But sometimes I get worried about what I should do that I forget about what is in front of me. Opportunities often come my way and I feel too busy to say yes. My kids want attention and I forget to turn off my computer and spend time with them. I get caught up with reading and consuming that I forget to create.
There are a few things that I am planning for this year that I am really excited for: I’ve started a writing group. I’m going to finish my book, One Thing is Needful. I’m going to volunteer at the school some more. I want to spend more time with my kids, playing board games and teaching them piano. I’m coaching one of my son’s basketball team. I want to go next door to the woman that lives there and help her out regularly. I want to reach out to friends better.
There are people who need help, but the best place to start is the small moments, close to home.
I stumbled across a headline the other day about how some popular TV shows or movies from a decade ago are now cringe-worthy.
I read some of the article. It was about racism and politics and correctness and that sort of thing. According to this author, in a decade we’ve changed all out morals and we’re a whole lot better than we used to be.
I’ve often come across this holier-than-thou attitude that people have, as if the popular cultural morals of today are somehow superior. There are many people who like to make villains of anyone who does not agree with their moral propositions, even though those morals are very much rooted in the latest trends.
And this particularly applies to people looking at history, rewriting and criticizing people who lived in a different culture.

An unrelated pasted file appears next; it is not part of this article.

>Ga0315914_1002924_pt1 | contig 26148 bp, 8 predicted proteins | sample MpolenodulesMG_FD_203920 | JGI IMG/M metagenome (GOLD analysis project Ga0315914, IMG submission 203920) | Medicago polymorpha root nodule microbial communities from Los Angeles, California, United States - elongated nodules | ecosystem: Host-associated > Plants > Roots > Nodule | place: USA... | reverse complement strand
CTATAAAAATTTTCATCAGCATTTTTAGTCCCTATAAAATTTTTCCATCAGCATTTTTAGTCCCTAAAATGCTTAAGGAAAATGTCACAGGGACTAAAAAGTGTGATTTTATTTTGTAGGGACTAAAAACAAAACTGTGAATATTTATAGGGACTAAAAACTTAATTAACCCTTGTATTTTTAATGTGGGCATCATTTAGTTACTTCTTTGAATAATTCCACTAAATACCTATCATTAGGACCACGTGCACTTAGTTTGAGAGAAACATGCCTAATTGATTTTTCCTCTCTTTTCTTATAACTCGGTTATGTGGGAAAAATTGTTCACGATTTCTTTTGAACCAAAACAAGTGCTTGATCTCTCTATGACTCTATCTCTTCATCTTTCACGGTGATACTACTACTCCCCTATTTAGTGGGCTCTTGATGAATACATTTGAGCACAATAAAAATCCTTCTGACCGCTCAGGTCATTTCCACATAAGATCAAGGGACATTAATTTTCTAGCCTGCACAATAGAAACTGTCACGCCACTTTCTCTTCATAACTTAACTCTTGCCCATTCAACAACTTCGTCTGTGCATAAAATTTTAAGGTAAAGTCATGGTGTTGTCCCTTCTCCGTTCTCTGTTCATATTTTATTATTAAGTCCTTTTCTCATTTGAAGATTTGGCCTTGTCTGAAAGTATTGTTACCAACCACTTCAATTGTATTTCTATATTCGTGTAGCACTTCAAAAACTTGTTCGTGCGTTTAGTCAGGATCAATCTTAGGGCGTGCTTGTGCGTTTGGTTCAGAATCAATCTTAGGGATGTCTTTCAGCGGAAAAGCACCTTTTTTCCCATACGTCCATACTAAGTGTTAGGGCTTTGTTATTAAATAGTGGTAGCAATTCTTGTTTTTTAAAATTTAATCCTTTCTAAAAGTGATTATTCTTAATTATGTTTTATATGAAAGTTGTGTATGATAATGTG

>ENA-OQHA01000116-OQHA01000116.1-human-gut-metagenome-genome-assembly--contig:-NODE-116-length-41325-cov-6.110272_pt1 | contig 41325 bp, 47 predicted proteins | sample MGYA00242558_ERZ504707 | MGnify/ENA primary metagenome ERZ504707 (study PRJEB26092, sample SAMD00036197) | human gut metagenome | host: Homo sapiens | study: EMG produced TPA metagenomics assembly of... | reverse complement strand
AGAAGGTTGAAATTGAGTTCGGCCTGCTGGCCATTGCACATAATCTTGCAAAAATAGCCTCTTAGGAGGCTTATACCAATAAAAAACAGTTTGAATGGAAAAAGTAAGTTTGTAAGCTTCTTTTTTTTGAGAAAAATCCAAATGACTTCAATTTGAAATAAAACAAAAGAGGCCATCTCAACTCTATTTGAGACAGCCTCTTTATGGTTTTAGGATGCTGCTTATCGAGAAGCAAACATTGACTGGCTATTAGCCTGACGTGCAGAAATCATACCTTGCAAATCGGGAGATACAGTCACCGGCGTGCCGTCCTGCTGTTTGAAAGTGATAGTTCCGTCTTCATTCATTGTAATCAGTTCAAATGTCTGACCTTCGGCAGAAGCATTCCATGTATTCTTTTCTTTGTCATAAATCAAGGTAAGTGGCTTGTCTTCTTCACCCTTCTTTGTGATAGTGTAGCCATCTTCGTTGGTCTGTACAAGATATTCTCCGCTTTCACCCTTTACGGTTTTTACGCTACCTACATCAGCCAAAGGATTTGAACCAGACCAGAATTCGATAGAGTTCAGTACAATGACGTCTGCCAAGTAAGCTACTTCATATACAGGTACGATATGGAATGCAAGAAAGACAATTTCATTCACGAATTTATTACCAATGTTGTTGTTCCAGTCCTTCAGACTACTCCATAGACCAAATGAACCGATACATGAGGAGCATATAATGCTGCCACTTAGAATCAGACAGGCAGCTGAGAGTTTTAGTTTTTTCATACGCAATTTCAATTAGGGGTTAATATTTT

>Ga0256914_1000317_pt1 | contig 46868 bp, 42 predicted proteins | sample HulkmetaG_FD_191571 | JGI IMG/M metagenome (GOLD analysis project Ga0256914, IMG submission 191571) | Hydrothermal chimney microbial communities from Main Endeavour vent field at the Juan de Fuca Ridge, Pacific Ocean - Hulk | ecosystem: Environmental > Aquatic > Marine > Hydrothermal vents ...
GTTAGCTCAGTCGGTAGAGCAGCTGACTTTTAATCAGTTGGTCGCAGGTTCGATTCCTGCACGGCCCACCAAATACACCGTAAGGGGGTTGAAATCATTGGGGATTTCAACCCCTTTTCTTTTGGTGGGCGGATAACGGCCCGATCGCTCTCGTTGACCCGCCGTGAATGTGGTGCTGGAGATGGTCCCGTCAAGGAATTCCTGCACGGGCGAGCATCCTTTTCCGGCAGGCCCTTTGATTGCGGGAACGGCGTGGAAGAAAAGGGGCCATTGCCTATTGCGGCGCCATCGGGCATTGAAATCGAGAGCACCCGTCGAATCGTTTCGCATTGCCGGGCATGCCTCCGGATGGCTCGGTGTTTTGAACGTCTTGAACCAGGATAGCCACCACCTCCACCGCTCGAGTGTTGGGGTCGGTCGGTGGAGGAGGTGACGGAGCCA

I’m not really old, and I have seen culture and morals drastically change in some circles–usually the outspoken ones who write essays and comments on the internet. But my own Christian values have not changed: I’m still trying to love my neighbor, be honest and kind, have some integrity, and build up my family.
I think there are a lot of people like that. Maybe most people. But that, unfortunately, isn’t great for headlines and trolling comments. It seems much more fashionable to jump on the latest train of shifting morals and then use that trend to criticize anyone and everyone very loudly.
People make mistakes. Some people don’t live a lifestyle you would support or agree with. But sometimes that’s none of our business.
It is not the critic who counts: not the man who points out how the strong man stumbles or where the doer of deeds could have done better.
Criticism is easy, but often it’s a waste of time and energy. Culture changes. People change. But what is true and right doesn’t change. Some may spend their time pointing out flaws in others and trying to rewrite life to fit into current trends–but I would rather hang on to what I know is good and to try to live it better in my life.
I can look at all the really hard things that are happening in places–political instability and famine and natural disaster and disease. And not just in far away countries, but people who are not so far away and still struggle to survive.
But then there are so many good moments in life too. Babies being born, people laughing together, life progressing. There are people who accomplish so many good things in their lives, building and creating and finding joy.
Sometimes it is hard to accept all of the world as it is all at once. I know people who are deeply struggling and people who are having some of the best times of their life.
It’s complicated. But I think–in all of those bad moments, there are people trying to do good. There are small improvements, people who can help in small ways, forgiveness.
There is opposition, but that opposition allows people to stand up, become better, often refined in sorrow.
Much of the study of economics is making models. Models are just simplified versions of realities to make generlizations and predict what people are going to do or what they should do.